Start with a free account for 3 free CME credits. Already a subscriber? Sign in.

Allergic Conjunctivitis

Mizuho Morrison, DO, Matthieu DeClerck, MD, and Andy Barnett, MD
00:00
30:34

No me gusta!

The flash player was unable to start. If you have a flash blocker then try unblocking the flash content - it should be visible below.

Allergic conjunctivitis is a common cause of eye discomfort and erythema. While these patients may have impressive symptoms they can almost always be effectively managed in urgent care.

Pearls:

  • Itchiness is the hallmark of allergic conjunctivitis. 

  • Allergic conjunctivitis is typically bilateral if part of a constellation of seasonal/environmental allergies, but can be unilateral if related to a specific exposure (e.g. pet dander). 

  • Chemosis and cobblestoning of the bulbar conjunctivae are strongly suggestive of allergic etiology. 

  • Nasal glucocorticoids and topical antihistamine eye drops are the mainstays of therapy. 

  • Steroid eye drops should not be used because of the possibility of many significant adverse reactions.

  • Encourage patients to stop rubbing their eyes and use lubricating drops instead.

 

  • The primary distinguishing feature of allergic conjunctivitis is itching.  

    • Allergic conjunctivitis, like all allergic phenomena, is histamine mediated.

    • Histamine causes itching as well as vasodilation, swelling, etc. 

  • Patients may also complain of discomfort and/or a gritty foreign body sensation.

  • Allergic conjunctivitis is most often bilateral when related to seasonal allergies, but can be unilateral if the affected eye was topically exposed to the allergen when the eye was rubbed. 

    • Unilateral allergic conjunctivitis is often related to touching the eye after exposure to pet dander. 

    • Preservative agents in eye drops and contact lens solutions can be a common cause of bilateral contact allergic conjunctivitis. 

  • Physical exam:

    • Visual acuity should be near normal for isolated allergic conjunctivitis. 

      • Visual acuity should be corrected to normal with the use of a pinhole test if the impairment is related to a superficial etiology. 

    • Discharge is generally clear or can be straw-colored and crusty after waking.

    • A fluorescein exam is recommended to exclude abrasion/foreign body if symptoms are unilateral.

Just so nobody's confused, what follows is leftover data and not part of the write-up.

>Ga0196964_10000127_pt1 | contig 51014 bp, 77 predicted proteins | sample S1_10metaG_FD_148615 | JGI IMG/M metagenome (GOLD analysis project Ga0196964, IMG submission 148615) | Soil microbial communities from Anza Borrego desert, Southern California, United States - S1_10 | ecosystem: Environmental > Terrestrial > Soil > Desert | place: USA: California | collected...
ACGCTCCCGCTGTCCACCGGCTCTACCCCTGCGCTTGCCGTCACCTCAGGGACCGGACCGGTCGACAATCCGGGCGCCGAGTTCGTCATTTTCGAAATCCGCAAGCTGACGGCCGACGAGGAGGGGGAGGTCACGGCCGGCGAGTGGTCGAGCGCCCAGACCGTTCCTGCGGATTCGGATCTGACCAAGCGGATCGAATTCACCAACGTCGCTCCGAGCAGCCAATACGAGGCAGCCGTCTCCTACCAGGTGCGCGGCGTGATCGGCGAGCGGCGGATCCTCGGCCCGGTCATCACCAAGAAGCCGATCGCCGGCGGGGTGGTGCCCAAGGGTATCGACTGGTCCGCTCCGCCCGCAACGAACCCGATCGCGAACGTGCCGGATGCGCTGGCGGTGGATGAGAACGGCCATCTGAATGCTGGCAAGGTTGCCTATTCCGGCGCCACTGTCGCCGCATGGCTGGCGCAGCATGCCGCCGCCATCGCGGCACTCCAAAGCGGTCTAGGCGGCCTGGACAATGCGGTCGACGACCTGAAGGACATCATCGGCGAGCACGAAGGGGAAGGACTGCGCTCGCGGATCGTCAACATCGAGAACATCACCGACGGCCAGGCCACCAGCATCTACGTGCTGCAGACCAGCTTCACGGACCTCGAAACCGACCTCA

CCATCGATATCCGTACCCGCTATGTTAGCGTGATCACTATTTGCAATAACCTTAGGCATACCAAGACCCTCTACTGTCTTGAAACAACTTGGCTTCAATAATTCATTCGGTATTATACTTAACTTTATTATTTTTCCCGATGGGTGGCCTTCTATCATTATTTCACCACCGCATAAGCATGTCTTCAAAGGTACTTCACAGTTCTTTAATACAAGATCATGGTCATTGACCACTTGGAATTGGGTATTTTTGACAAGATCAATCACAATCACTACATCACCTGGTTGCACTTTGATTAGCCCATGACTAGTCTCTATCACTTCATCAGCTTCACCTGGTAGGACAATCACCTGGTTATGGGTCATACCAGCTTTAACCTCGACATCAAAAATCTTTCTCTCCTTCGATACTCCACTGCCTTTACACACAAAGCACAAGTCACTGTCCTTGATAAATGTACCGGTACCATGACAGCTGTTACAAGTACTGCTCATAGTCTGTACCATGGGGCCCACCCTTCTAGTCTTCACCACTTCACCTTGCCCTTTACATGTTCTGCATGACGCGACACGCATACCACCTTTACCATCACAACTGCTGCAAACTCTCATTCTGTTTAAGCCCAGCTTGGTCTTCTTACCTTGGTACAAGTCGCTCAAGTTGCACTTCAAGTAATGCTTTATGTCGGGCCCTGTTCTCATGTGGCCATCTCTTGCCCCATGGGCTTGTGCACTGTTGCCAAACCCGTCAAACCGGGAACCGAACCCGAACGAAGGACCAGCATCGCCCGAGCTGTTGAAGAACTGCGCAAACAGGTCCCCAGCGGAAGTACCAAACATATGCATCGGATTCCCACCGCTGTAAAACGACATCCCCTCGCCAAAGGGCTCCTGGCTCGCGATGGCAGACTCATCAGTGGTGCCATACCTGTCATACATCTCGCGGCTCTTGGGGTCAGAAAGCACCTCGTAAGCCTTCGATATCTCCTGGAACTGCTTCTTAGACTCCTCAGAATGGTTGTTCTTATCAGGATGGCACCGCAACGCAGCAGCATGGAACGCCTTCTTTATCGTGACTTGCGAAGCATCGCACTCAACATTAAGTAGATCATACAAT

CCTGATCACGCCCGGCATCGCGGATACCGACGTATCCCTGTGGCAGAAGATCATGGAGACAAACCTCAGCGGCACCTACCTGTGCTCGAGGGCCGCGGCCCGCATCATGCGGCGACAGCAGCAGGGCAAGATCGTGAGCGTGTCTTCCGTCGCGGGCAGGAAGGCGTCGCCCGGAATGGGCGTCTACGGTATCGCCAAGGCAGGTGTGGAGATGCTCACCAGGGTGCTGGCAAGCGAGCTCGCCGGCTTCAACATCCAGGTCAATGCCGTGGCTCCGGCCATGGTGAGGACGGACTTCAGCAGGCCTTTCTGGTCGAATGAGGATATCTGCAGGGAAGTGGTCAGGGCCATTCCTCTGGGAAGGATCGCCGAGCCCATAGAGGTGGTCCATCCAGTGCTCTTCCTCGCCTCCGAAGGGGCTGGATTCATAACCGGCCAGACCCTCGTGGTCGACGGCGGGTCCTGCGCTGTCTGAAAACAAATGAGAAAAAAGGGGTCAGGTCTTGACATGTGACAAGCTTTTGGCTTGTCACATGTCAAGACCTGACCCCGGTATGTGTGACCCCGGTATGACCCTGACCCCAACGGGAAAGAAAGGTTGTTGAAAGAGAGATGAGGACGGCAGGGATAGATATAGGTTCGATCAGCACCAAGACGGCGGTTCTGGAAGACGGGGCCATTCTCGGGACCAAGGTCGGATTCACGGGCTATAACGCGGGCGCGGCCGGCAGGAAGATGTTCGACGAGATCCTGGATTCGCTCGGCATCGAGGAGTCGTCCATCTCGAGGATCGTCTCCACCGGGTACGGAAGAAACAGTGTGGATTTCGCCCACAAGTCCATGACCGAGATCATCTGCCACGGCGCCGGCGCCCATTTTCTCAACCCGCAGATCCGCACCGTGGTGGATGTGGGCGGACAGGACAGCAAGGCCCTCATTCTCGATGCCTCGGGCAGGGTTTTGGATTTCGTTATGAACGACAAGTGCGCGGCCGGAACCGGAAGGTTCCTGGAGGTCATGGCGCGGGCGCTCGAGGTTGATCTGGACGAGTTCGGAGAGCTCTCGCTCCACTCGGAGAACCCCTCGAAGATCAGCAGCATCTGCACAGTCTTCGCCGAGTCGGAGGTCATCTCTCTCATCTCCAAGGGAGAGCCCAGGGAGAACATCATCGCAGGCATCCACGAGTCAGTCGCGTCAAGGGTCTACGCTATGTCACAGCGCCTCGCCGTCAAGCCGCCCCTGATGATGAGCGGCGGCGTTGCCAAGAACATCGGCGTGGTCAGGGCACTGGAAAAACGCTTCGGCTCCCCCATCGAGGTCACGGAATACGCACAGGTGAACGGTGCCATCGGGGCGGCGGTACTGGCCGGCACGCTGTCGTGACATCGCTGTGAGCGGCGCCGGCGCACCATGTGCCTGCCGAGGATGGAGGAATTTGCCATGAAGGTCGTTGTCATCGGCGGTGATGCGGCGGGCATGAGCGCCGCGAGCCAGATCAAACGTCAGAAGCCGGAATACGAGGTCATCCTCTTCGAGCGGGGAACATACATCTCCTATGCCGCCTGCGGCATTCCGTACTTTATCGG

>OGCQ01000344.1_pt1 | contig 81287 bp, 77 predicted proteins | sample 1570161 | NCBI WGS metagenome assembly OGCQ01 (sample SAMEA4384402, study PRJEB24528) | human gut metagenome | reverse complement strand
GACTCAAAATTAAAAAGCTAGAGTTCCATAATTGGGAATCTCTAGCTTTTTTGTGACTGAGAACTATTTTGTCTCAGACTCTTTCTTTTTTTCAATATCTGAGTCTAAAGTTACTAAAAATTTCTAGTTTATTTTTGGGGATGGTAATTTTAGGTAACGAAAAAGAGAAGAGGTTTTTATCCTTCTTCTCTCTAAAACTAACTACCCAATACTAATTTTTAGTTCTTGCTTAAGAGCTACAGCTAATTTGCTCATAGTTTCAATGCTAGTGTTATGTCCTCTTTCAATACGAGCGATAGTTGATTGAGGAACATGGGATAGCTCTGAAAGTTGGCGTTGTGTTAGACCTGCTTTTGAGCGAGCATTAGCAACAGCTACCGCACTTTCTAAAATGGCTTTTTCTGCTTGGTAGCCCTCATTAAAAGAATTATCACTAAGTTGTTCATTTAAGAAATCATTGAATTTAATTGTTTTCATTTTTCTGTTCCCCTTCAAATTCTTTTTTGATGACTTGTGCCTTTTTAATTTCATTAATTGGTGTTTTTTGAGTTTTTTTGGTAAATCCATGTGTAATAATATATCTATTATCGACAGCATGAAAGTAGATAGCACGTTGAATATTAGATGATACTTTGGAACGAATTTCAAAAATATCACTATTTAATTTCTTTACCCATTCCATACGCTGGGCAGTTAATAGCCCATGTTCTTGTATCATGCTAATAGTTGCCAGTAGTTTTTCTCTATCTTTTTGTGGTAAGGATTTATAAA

• The conjunctival injection is generally diffuse  – similar to infectious etiologies.

    • Cobblestoning of the bulbar conjunctiva with lid eversion is pathognomonic for allergic conjunctivitis.  

    • Swelling of the eyelids is a common feature of allergic conjunctivitis. 

      • “Allergic shiners” can also be seen from burst capillaries related to frequent eye rubbing.

    • Chemosis is a common and often frightening exam finding for patients, which, though dramatic in appearance, is not dangerous. 

  • Treatment Basics:

    • Encourage patients to stop touching/rubbing their eyes. 

      • If they need to touch their eyes, washing their hands beforehand is important.

    • Contact lens wearers should stop wearing contacts while suffering symptoms of allergic conjunctivitis. 

    • Using refrigerated, non-medicated, lubricating drops hourly can significantly reduce symptoms. 

  • Pharmacotherapy:

    • Nasal glucocorticoids (e.g. Flonase) can be helpful especially if there are accompanying symptoms of allergic rhinitis. 

    • Topical antihistamines are preferred over systemic/oral options.

      • Ketotifen (OTC)

      • Olopatadine (OTC) is an excellent option because of day dosing.

      • Azelastine is available by prescription, for patients requesting an Rx. 

    • Naphazoline-Pheniramine (Naphcon-A - OTC) is a combination of antihistamine & vasoconstrictor which can reduce discomfort from chemosis.

      • Vasoconstrictors are best for immediate relief of abrupt symptoms.

      • Vasoconstrictors are not recommended for more than rare dosing for severe symptoms (e.g. no more than for one week). 

    • Topical glucocorticoid eye drops are not recommended as they can increase intraocular pressure and cause corneal clouding.

    • Cromolyn is an option and is safe in pregnancy, but relief takes days-weeks.

  • Topical antihistamines are safe in children 3 years and older although oral antihistamines (e.g. Cetirizine, Diphenhydramine) may be easier to administer for practical reasons. 

 

References:

  1. Rathi V, et al. Allergic conjunctivitis. Community Eye Health. 2017;30(99):S7-S10.PMID: 29849438

To join the conversation, you need to subscribe.

Sign up today for full access to all episodes and to join the conversation.

To download files, you need to subscribe.

Sign up today for full access to all episodes.
Hippo Urgent Care Written Summary July 2021 7 MB - PDF

To earn CME for this chapter, you need to subscribe.

Sign up today for full access to all episodes and earn CME.

0.25 Free AMA PRA Category 1 Credits™ certified by Hippo (2021)

  1. Complete Quiz
  2. Complete Evaluation
  3. Print Certificate

3.25 AMA PRA Category 1 Credits™ certified by Hippo (2021)

  1. Complete Quiz
  2. Complete Evaluation
  3. Print Certificate